The Mountain of the Height of Israel

April 11, 2024

How does the Bible emphasize a point? There are no underlines, italics, or bold type. The main way the Bible expresses emphasis is by repeating itself or, similarly, by telling us information that we already know. Another way the Bible emphasizes a point is by inserting a word or phrase into a sentence that appears to serve no purpose. It doesn’t seem to be adding anything to the meaning of the verse. This calls our attention to what seems to be superfluous. Ironically, it is these words that usually contain the most central teachings of the passage.

My Holy Mountain

The opening phrase of our passage is:

For on my holy mountain, the high mountain of Israel

The phrase “My holy mountain” in Hebrew is har kodshi. The related phrase, “His holy mountain,” referring to God, is har kodsho. Combined, these two descriptions of the Temple Mount in Jerusalem appear a total of 18 times in the Bible. On a few occasions, the word “Zion” is added to this phrase. But even without the word “Zion,” it is always clear from context that the “holy mountain” in question is the Temple Mount in Jerusalem. 

The same is true of our verse here in Ezekiel 20. The verses that follow describe all of Israel serving God, bringing sacrifices, offerings, and incense:

I will accept you as fragrant incense when I bring you out from the nations and gather you from the countries where you have been scattered, and I will be proved holy through you in the sight of the nations. Then you will know that I am the Lord, when I bring you into the land of Israel, the land I had sworn with uplifted hand to give to your ancestors. (Ezekiel 20:41-42)

There is no doubt about the identity of the mountain in question.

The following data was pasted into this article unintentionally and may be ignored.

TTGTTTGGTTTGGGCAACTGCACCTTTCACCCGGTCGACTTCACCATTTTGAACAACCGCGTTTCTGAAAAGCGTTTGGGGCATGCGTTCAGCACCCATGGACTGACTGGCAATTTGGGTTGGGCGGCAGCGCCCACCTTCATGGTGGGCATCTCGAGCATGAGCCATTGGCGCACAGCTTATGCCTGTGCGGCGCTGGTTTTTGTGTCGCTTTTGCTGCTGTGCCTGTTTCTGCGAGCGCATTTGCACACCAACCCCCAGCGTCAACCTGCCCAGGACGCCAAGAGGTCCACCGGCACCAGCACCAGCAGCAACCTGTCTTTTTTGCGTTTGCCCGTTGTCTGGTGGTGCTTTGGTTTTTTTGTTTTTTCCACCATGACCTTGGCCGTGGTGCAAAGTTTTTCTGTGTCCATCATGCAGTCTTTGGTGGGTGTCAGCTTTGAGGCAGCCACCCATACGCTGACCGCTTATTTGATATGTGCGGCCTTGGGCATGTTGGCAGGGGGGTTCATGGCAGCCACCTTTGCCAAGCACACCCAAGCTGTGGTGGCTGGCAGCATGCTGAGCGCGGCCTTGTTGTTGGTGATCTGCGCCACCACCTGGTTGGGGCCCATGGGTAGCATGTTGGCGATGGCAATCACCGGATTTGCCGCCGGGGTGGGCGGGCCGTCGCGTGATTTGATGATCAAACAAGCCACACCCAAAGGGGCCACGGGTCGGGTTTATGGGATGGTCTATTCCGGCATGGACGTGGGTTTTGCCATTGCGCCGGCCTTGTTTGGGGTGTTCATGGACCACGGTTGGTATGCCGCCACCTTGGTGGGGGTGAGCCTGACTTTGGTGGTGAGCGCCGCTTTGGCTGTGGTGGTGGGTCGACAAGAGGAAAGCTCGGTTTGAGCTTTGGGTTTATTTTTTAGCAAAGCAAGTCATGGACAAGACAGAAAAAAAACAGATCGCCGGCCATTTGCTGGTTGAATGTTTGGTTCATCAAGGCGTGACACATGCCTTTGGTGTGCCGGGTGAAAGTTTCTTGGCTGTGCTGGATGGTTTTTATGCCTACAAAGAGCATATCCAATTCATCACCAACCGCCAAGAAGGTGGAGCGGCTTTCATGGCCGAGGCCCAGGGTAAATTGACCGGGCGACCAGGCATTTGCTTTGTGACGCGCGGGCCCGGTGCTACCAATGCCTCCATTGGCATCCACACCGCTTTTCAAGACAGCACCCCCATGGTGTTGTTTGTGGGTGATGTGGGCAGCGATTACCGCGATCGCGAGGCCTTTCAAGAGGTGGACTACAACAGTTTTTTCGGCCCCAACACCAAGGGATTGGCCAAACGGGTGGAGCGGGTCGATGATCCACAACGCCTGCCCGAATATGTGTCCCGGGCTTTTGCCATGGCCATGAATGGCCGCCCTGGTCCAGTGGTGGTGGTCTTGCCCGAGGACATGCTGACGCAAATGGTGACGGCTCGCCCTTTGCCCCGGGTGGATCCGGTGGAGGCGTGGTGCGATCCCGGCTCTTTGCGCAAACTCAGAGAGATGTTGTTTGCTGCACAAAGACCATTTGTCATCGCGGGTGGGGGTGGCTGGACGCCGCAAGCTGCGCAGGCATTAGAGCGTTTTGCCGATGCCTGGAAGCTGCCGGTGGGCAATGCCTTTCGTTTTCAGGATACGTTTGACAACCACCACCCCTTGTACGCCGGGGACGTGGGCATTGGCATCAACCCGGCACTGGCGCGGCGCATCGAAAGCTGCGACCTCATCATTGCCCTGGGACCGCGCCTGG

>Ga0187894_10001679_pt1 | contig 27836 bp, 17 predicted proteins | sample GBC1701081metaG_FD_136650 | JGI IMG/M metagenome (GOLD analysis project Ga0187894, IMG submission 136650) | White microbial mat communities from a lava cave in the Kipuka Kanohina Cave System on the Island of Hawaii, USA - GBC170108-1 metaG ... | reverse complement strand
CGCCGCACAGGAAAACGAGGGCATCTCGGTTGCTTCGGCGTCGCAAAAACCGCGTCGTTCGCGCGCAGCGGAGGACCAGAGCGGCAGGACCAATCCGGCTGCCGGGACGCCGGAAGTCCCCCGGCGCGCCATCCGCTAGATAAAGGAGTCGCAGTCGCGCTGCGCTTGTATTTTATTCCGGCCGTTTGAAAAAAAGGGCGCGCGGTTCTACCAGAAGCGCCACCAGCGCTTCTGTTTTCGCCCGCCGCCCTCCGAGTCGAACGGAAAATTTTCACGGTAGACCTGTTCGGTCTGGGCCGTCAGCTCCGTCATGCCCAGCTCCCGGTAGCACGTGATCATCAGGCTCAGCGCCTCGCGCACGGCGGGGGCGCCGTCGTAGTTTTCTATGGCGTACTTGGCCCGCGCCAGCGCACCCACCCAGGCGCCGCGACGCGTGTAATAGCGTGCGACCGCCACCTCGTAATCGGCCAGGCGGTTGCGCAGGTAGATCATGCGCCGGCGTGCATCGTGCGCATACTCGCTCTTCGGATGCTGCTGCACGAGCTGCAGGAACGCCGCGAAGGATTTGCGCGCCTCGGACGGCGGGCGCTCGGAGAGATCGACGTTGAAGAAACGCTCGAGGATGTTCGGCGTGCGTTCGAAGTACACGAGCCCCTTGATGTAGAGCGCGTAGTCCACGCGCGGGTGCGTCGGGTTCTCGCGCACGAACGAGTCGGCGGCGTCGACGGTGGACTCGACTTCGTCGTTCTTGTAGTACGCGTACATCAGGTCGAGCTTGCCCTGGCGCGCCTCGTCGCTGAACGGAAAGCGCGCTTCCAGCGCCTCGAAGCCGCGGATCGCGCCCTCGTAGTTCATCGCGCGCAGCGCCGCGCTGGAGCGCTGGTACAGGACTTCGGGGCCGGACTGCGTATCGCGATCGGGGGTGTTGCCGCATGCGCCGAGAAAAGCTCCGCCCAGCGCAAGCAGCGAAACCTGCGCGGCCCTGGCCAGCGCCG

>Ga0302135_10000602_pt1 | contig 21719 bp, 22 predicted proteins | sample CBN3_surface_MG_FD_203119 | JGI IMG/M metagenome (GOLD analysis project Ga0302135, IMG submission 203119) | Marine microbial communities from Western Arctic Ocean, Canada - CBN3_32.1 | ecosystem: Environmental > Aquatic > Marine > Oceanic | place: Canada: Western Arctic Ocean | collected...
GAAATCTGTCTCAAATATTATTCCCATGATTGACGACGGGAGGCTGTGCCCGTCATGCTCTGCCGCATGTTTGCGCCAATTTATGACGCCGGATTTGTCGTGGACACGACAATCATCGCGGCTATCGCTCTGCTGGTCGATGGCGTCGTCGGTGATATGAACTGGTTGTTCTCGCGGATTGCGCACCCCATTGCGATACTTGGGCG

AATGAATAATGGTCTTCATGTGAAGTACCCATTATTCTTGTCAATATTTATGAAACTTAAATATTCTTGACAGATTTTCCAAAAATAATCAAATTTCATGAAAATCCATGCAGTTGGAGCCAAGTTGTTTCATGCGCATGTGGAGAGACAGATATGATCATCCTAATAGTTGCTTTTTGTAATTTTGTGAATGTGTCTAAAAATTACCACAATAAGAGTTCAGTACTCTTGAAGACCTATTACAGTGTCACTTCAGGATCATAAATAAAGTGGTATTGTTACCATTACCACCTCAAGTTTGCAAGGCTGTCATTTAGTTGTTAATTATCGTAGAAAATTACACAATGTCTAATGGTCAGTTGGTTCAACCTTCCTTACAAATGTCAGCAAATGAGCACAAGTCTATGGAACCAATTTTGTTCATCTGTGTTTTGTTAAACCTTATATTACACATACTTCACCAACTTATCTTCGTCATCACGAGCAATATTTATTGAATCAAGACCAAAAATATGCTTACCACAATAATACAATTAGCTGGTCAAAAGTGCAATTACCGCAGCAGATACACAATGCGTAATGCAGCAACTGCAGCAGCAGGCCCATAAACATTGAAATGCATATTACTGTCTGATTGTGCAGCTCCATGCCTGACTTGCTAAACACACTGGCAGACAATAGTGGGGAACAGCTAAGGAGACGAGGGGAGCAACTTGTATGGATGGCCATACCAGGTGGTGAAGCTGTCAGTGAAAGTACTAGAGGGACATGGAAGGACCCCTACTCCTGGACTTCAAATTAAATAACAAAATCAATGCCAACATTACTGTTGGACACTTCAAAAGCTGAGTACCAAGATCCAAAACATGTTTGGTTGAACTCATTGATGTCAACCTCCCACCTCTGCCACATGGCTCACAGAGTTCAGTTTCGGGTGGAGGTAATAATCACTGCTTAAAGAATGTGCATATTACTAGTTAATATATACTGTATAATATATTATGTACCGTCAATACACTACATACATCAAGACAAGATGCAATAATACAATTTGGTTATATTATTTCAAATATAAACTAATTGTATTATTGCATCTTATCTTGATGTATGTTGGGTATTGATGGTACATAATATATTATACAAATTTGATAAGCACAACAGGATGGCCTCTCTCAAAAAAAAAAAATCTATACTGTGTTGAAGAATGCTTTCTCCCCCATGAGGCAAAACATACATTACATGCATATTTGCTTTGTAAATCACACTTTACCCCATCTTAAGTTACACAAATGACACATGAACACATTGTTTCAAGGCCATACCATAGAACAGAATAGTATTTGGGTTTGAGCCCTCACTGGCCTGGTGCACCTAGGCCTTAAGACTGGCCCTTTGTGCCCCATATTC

The High Mountain of Israel

Keeping in mind what I said about how the Bible uses extra words and phrases for the purpose of emphasis, the question that emerges from this careful reading of our verse is this. What is the meaning of the second phrase in the verse which goes on to describe the Temple Mount as “the high mountain of Israel”? This description is unique. Only in the book of Ezekiel is the Temple Mount described this way. What is the meaning of this phrase and why is it used here?

The Hebrew for this phrase is behar merom Yisrael. Behar means “on the mountain.” Merom is “high place of” or “height of,” and Yisrael, of course, is Israel. While many English Bibles render this phrase, “the high mountain of Israel,” a more precise translation is “the mountain of the height of Israel.” The word marom, “high place,” appearing here as merom, “high place of,” appears over 50 times in the Bible, and almost every time it refers to the heavens, the “high place” where God dwells, not a high place on Earth. 

The meaning of the word marom or merom is of something lofty and exalted, not merely high up like a mountain top. Which brings us to the meaning of our passage. Let’s look at these verses in their full context.

A rebuke of Israel